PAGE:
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BP?€™s Future May Be Decided in Russia

As BP CEO Tony Hayward clears his desk from St. James’s Square in London, Robert Dudley is getting ready to take his place, effective Oct. 1. The rationale is clear: BP wants an American to take care of its U.S. assets. But in the end, this could prove to be misguided. BP is a global player, not just a Gulf of Mexico upstart.

The U.S. House of Representatives’ National Resource Committee is currently wasting its time pushing an amendment to effectively bar BP from obtaining future drilling permits. You don’t need a law to do this. BP will never obtain new permits in the United States. It would be like trying to sell Bermuda shorts to an Eskimo.

Alas, London has made it quite clear that it has no interest in allowing a BP fire sale to U.S. majors at the behest of Congress. It wants to weather the storm, spin off $30 billion of noncore assets and raise easy money as it goes along.

But if BP is to survive, it must surely look beyond the United States, where it will struggle to maintain concessions, let alone secure new contracts. It must look toward the markets of tomorrow. This, of course, raises a thorny question: Is Dudley, who was raised in Mississippi, the right man to navigate global markets in jurisdictions such as Libya, Colombia, Angola and Algeria, or merely the guy who knows how to sweet-talk the White House into taking its foot off BP’s neck?

Russia might well provide an answer here. Before being shipped back to the United States, Dudley had been walking a tightrope to ensure that BP remained part of the TNK-BP equation. Many in Moscow thought that Gazprom would be a better partner than TNK-BP to develop Kovykta, one of the country’s largest undeveloped natural gas fields in East Siberia.

Hayward understood this, which explains why his first plane out from his congressional grilling was not back to London but to a far more important meeting with Deputy Prime Minister Igor Sechin to affirm BP’s Russia position. It is precisely these markets where BP’s future fortunes rest. In addition, BP has important interests in Azerbaijan and Georgia, where BP operates the Baku-Tbilisi-Ceyhan pipeline.

To put it bluntly, Dudley is not liked in Russia. He had to flee the country to avoid alleged labor law violations and visa problems in 2008 when TNK was piling on pressure to take more of the 50-50 cut from BP. Moscow’s choice was stark: Either Dudley goes or BP can pack up and leave.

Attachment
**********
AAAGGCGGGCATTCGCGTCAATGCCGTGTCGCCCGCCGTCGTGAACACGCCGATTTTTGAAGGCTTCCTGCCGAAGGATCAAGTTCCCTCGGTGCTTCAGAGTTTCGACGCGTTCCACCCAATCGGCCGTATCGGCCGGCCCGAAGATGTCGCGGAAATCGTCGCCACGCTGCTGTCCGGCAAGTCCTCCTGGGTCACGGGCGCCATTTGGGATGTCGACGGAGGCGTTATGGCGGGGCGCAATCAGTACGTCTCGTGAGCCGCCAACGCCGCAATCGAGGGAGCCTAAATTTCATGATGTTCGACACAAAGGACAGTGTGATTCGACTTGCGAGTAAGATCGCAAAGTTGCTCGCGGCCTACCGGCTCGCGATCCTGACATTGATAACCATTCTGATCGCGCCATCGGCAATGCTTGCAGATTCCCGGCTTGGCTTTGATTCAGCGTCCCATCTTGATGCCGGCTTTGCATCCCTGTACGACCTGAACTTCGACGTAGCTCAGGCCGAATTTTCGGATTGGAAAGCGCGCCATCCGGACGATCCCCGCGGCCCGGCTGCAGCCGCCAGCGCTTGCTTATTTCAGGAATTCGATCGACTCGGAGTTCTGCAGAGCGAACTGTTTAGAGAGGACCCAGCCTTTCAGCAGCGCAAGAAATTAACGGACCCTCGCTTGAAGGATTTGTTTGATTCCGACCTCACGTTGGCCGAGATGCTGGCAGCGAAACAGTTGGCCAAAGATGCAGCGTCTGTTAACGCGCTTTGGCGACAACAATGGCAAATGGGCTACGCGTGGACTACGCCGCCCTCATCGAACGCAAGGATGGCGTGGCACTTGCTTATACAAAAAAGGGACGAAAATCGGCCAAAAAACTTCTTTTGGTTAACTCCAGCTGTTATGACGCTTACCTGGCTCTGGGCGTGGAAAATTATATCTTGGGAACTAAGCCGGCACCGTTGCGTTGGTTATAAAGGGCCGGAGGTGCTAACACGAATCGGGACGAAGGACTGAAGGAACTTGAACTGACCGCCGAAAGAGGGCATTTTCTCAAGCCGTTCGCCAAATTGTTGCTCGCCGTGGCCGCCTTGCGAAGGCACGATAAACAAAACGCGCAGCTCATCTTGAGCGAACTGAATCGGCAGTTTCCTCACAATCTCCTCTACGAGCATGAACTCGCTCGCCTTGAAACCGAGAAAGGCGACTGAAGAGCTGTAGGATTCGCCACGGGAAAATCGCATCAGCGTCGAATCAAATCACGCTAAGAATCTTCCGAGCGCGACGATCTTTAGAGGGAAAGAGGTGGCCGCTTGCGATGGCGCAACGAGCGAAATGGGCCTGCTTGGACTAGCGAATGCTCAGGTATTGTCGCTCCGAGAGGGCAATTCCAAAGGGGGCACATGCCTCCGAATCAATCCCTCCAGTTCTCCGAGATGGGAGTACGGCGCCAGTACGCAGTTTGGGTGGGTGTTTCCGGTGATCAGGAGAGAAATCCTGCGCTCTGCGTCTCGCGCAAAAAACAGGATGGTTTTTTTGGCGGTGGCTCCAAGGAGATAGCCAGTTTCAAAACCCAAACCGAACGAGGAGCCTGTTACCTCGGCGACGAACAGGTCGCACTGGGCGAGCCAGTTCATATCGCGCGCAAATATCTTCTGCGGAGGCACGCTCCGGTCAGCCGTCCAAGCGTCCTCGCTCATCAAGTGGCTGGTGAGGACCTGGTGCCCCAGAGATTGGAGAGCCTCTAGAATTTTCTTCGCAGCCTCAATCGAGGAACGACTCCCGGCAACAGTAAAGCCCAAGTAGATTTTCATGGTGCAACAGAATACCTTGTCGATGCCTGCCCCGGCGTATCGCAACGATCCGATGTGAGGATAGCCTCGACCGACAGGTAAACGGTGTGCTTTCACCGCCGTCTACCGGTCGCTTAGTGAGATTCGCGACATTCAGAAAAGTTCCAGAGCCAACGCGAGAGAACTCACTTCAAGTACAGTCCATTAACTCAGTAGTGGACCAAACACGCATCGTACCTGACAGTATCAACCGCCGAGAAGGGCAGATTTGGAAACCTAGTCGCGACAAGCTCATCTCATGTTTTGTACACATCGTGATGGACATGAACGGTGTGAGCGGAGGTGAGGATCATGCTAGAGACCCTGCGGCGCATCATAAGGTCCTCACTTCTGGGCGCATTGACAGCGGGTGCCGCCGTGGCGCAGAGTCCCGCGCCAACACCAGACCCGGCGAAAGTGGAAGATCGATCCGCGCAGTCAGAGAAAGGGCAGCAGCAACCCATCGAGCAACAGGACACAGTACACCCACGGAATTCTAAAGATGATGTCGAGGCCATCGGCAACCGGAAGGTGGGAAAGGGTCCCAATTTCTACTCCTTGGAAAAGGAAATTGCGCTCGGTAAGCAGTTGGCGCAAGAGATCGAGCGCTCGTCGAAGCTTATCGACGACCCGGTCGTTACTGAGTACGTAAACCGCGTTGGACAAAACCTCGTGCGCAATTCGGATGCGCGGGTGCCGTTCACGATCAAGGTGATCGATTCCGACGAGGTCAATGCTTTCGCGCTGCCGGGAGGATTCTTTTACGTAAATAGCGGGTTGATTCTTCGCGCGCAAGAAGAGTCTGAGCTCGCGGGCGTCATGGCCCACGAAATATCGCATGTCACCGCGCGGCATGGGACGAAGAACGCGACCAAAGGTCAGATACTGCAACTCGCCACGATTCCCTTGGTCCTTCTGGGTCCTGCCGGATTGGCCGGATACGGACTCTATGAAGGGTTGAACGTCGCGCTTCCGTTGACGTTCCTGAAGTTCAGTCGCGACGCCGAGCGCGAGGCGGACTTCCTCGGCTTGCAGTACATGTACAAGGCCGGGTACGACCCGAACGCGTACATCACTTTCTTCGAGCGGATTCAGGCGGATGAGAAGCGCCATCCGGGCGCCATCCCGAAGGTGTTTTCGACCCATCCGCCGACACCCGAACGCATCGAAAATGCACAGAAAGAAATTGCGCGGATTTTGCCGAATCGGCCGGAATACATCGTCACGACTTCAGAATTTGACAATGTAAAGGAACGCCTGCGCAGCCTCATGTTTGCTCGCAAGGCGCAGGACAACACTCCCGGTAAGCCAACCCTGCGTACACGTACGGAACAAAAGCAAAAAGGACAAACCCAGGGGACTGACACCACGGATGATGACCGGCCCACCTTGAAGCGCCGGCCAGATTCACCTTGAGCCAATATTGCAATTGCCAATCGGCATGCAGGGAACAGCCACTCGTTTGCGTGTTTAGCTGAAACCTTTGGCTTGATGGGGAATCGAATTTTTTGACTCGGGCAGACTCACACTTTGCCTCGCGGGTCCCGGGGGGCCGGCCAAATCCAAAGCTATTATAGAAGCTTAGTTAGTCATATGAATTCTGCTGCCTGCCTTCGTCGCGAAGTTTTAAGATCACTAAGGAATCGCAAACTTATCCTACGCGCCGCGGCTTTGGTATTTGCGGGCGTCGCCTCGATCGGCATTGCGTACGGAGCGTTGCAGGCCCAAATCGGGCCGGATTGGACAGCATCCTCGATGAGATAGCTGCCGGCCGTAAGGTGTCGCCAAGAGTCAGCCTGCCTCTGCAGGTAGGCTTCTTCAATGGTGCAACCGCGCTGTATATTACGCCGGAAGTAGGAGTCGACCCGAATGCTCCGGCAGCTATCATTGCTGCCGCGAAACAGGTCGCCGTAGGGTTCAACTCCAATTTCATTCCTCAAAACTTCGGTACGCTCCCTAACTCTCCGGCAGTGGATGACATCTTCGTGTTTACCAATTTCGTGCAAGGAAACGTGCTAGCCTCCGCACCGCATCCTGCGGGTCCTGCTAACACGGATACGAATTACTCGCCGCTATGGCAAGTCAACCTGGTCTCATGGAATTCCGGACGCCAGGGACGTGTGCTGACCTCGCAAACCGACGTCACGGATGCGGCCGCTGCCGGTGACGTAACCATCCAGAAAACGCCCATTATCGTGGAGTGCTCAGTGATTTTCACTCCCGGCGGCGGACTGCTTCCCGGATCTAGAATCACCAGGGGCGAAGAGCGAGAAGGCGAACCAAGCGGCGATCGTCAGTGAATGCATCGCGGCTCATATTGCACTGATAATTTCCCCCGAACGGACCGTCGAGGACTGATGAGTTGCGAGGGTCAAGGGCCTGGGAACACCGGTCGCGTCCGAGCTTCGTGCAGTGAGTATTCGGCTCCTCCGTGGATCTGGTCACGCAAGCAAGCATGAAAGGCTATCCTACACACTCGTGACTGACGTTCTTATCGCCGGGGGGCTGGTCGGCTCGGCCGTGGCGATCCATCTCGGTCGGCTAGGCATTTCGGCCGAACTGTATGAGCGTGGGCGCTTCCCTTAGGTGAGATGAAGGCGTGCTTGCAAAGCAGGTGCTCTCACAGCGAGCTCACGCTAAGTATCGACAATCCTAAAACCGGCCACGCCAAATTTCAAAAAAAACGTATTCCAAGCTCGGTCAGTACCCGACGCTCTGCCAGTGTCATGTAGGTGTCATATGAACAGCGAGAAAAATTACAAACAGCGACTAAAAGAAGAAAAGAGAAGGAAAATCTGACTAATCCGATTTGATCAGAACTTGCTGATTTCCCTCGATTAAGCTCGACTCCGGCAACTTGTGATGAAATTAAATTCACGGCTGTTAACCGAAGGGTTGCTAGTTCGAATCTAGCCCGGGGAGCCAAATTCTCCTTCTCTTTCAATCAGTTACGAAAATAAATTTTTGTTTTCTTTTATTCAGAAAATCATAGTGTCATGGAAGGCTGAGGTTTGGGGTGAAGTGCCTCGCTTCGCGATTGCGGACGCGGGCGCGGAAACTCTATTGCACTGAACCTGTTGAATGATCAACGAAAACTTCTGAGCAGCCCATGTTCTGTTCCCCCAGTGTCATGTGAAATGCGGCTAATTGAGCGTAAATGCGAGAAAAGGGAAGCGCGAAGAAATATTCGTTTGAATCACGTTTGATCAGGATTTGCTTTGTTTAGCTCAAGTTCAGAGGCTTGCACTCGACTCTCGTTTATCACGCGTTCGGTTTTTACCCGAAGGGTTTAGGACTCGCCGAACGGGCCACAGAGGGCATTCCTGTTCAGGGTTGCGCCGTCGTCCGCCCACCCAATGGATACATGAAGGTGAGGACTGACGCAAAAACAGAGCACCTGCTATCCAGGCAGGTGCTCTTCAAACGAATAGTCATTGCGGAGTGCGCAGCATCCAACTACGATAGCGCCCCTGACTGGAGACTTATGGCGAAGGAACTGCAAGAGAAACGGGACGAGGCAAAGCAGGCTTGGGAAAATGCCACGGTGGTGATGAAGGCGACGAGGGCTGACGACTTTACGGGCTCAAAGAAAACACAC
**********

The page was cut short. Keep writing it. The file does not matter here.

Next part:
Being honest, no doubt many of these claims had about as much credence as the environmental charges laid against Royal Dutch Shell when they were cut off the Shtokman development in 2006, but that is the whole point in Russia. Political risk is high. Cordial political relations are therefore crucial to success.

No doubt Dudley thinks that if he takes over BP, his main risk is that the leaking well in the Gulf of Mexico will continue to leak. But his real problem is whether some of the low-

hanging fruit in Russia, Central Asia or in the United States decide to turn the contractual tables on BP. The market has already priced in BP’s U.S. write-off, but it has not thought about the potential of BP’s global empire crumbling before Dudley’s U.S.-centric eyes.

The temptation for Russia to bite into the contract renegotiation apples is no doubt immense. A gas dispute with Belarus and a shaky Collective Security Treaty Organization following the recent regime change in Kyrgyzstan have left the Kremlin bruised. Hanging BP out to dry could well be seen as a quick and easy political ointment for Moscow to apply. But this is a bad time to be playing fast and loose with upstream hydrocarbon provision. Oil markets remain very lax, with a slack of more than 6 million barrels per day from OPEC supply alone. International oil companies such as BP have also been given a second life in the form of shale gas discoveries in the United States, Europe and Asia. Access to reserves is no longer the sacrosanct prize that states had previously sought. Consistent investment to bring resources online is, however.

If Russia helps put pressure on BP, the company could well be subject to an outright takeover bid. ExxonMobil would no doubt be the front-runner. But Moscow surely understands two key factors also in play: The first is that in a globalized market, China has the deepest pockets of all to launch a credible BP bid. The second is that money is the only thing that matters in London. BP assets might not go to the “vulture of choice.”

Unless Russia really wants Washington or Beijing to start playing in its backyard, it should probably give Dudley some slack. This might be made all the easier should Hayward turn up for his new prospective job as a director at TNK-BP. What plays well globally obviously does not play well in Washington. This is where the contrasting fates of Dudley and Hayward will be determined. Whether this proves to be in BP’s long-term interests remains to be seen.

Matthew Hulbert is a senior fellow at the Center for Security Studies in Zurich.

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